|06-22-2022, 08:00 PM||#11 (permalink)|
Born to be mild
Join Date: Oct 2008
Location: 404 Not Found
It's seldom I go for three album releases in a row, especially when the band in question has a lot more to choose from: I like to cherry-pick from their catalogue, to get a good idea of how/if they've developed as a band, or if their debut, for instance, differs very widely from their latest, or last album. I like to see what, if any, influences have found their way into their music over the years and if they've experimented or tried other things at all.
But the first three albums from Backstreet Boys all seem to be very much tied in with their sudden success, so I'm going to have to review them all. After this there's only one other I'm going to be able to stomach, so we'll try and take one from later in their career. Right now, it's on to album number three, and the one that broke them wide open commercially, on both sides of the Atlantic.
Millennium - Backstreet Boys - 1999 (Jive)
Although only seen as the second BSB album in the US, this was in fact their third release, and with the twenty-first century charging up behind them like an unstoppable locomotive, perhaps the title was well chosen. Perhaps it would, retrospectively, also refer to the millions of units the album would shift. At any rate, it opens with “Larger than Life”, with some annoying synth sounds, laughter and a dancy uptempo number to carry on where “Backstreet's Back” left off (in terms of opening tracks), with Brian Littrell again trying his hand at writing, though this time with two of the established writers, Max Martin and Kristian Lundin. Hard to see his input into this song, as it's pretty generic, but probably went down well with the fans. It's one of those many “empowering” songs BSB and other boybands would flood their albums with, telling their fans basically that they could control their own destiny, which is a bit ironic as the fans were basically being told what to like by the band and their label.
Their biggest ever single is next, and there's no place for Littrell in “I Want it That Way”, a mid-paced ballad with those damnable handclaps back again! It's pretty insipid, but then you can say that of a lot of BSB's work, indeed a lot of Westlife, Take That and any other boyband you care to name. The boys seem to have changed their “bad boy” image for this album, pictured on the album sleeve in immaculate white outfits, as if they're some sort of angels or ministers of some order. The songs reflect this new image too, with none of the “rock the house”/”Where's the party” type that populated the first two albums, and more love songs and restrained themes.
“Show Me the Meaning of Being Lonely” is another ballad, and indeed another hit single, which perfectly suits their admittedly excellent close-harmony singing, some nice Spanish guitar giving the tune a bit of class, and I'm glad to say that for once the players get credited this time round, though in fairness there are so many guitarists it's hard to know who's playing on what. Good that they get credit though, as they certainly deserve it. Producer and songwriter par excellence Robert John “Mutt” Lange lends his expertise to “It's Got to Be You”, earning my undying enmity for squandering his considerable talents on such a throwaway piece of cr.. well, it's pretty formulaic, is what I'm saying.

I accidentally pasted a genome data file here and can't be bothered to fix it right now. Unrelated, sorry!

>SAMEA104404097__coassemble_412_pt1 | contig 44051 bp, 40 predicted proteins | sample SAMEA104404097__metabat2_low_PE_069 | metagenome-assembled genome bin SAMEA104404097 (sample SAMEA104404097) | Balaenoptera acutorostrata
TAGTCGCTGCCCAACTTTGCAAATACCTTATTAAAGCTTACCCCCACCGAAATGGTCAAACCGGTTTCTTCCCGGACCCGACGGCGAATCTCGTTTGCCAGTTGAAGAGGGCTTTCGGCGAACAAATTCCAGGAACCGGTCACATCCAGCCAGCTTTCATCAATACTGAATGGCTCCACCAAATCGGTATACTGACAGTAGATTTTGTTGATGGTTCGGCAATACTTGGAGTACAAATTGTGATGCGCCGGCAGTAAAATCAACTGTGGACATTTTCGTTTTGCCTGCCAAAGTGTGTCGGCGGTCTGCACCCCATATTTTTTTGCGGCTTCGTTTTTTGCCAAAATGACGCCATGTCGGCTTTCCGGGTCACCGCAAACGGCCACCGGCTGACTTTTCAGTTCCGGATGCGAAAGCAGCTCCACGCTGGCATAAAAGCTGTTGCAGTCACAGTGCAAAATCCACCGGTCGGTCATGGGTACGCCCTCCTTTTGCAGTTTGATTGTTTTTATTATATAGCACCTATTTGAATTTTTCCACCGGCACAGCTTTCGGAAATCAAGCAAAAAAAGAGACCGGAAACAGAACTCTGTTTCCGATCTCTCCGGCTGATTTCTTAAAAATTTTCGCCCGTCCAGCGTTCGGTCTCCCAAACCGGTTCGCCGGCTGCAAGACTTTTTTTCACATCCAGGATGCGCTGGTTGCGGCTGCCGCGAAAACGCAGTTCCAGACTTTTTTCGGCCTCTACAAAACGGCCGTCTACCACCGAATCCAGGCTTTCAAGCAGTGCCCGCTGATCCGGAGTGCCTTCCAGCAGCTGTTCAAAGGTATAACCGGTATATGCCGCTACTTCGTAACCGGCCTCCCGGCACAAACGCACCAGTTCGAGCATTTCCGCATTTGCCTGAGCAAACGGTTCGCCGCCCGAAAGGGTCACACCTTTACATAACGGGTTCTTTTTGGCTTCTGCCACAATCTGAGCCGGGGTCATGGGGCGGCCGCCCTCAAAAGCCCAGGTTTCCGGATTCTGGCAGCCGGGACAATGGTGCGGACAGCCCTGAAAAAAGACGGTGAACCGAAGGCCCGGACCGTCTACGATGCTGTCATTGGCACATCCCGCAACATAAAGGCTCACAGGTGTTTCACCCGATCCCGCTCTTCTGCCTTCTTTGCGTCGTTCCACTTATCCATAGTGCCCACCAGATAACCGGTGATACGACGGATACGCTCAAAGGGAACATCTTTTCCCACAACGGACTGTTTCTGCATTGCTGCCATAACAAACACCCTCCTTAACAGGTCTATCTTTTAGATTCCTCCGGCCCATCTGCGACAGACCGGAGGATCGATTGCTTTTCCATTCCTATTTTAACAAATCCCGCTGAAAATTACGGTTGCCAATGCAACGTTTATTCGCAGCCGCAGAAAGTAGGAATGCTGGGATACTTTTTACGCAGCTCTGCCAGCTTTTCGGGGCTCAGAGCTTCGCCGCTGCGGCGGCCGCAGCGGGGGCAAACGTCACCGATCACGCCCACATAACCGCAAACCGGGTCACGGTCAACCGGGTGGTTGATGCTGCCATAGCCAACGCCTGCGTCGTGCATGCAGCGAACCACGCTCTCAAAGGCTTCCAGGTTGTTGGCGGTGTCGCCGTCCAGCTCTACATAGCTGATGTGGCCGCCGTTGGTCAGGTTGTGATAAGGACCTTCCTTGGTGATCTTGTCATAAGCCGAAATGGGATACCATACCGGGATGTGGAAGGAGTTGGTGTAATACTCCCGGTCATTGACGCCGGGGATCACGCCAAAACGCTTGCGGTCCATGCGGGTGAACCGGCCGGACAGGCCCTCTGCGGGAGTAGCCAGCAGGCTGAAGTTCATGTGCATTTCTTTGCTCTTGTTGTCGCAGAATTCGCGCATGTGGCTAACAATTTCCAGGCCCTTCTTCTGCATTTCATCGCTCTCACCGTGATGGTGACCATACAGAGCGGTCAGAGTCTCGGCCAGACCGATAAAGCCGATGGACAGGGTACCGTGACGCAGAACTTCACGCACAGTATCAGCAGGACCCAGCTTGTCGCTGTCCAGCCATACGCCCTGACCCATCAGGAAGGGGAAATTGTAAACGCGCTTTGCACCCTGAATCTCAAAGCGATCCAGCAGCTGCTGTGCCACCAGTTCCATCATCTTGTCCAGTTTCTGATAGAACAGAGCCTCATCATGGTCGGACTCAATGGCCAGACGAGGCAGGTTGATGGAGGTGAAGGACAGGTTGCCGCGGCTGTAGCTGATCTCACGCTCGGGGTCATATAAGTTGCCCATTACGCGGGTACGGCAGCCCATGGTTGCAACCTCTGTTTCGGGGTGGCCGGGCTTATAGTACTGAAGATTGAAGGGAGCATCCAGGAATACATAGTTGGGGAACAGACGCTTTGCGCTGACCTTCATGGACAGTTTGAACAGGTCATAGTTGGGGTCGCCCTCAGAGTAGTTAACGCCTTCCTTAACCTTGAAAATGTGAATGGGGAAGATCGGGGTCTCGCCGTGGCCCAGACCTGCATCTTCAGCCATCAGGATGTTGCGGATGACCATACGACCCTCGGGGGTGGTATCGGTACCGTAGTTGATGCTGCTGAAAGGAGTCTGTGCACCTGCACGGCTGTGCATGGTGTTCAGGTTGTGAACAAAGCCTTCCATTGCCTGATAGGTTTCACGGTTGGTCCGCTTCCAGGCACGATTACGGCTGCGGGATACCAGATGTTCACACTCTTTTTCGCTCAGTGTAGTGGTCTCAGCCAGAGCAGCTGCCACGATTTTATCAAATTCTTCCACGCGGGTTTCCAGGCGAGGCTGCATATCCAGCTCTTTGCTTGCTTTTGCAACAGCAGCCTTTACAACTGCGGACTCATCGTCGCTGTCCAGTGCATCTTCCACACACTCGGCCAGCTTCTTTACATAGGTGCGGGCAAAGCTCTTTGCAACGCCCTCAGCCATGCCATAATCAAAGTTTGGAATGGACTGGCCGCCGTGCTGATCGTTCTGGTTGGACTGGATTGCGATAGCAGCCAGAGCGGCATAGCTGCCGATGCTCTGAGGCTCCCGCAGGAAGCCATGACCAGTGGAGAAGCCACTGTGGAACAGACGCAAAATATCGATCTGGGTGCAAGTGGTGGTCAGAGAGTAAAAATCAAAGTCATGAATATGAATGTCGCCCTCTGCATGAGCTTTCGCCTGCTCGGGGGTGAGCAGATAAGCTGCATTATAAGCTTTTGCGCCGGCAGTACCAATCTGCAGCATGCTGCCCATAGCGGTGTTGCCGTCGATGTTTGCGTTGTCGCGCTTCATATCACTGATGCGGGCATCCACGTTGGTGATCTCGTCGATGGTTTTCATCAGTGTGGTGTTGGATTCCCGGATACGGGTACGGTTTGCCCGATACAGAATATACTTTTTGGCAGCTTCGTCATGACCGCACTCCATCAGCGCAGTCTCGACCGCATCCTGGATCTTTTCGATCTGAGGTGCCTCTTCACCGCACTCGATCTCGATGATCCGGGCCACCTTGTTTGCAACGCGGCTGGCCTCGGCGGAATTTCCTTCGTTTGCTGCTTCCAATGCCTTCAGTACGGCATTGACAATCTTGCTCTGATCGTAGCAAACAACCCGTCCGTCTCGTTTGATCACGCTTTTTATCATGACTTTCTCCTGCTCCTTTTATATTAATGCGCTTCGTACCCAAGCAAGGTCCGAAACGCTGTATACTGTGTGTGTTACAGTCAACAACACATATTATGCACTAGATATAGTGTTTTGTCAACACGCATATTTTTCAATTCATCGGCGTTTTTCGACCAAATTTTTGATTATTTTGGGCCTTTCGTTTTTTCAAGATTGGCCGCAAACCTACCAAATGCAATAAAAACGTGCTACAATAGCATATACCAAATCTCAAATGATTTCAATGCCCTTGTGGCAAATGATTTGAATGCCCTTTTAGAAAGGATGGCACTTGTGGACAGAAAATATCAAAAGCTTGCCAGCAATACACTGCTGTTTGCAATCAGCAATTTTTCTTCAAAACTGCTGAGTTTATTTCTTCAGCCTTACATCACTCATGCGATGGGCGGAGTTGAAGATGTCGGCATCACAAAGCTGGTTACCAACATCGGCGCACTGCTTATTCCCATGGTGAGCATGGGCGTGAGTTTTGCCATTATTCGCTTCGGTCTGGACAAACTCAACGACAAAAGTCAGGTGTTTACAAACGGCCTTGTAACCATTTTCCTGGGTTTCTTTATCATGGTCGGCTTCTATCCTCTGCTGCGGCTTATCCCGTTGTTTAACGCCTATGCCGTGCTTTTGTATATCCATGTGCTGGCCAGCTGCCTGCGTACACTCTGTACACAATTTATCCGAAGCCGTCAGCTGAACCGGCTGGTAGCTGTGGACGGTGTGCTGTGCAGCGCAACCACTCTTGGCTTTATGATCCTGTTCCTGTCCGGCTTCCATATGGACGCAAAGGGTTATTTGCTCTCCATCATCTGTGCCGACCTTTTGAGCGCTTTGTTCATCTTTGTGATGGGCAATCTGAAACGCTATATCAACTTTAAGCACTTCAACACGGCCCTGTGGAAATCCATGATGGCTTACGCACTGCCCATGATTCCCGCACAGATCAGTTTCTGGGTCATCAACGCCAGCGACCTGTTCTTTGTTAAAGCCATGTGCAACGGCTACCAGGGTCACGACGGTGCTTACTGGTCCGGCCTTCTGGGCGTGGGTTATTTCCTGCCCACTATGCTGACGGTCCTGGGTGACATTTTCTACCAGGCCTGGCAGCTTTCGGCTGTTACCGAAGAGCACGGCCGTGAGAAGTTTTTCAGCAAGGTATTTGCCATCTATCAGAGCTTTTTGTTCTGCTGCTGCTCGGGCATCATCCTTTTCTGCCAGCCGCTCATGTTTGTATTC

Beautiful piano intro to “I Need You Tonight” helps me to push the ugly memory of the previous track to the back of my mind, and it's another lovely ballad, and well sung it has to be said, while there are two songs whose title begins with the word “don't” to follow, the first being “Don't Want You Back”, another dancefloor filler, with some hard percussion and some funky guitar, nice stride piano, a song which tries hard but fails to be a rocker, then “Don't Wanna Lose You Now” is not a cover of the Gloria Estefan ballad, though it is again a ballad. Littrell and Max Martin collaborate again, for the second time on this album and the third effort by the BSB singer, on “The One”, which starts in a balladic vein but quickly becomes what I think I'm going to have to term a “dancer” for the rest of these reviews. Not too bad for him, it made it to be released as a single. In fairness, it has a certain rock, or at least AOR edge to it, making it less annoying than previous uptempo songs from these guys, and with a little polish and a few more guitars it could even work for the likes of Bryan Adams or Richard Marx. Maybe.
Not to be outdone by his fellow Backstreet Boy, Kevin Richardson (doesn't he play for Sunderland? No? No, you're right, that's Kieran. Oh well...) tries his own hand at songwriting when he contributes to “Back to Your Heart”, which as you might expect is another slushy ballad, with some really nice acoustic guitar and the always-waiting digital piano backed by some solid keyboards and in fairness some quite effective vocal harmonies. Again, for a first effort it's not at all bad, even if he didn't strike out on his own like Littrell did. Another ballad (yeah, get used to it), “Spanish Eyes” is certainly a title that's been used before, but for what it is it does its job, with some tasteful guitar and castanets, not surprisingly, a nice orchestral arrangement filling out the melody. Not too bad at all.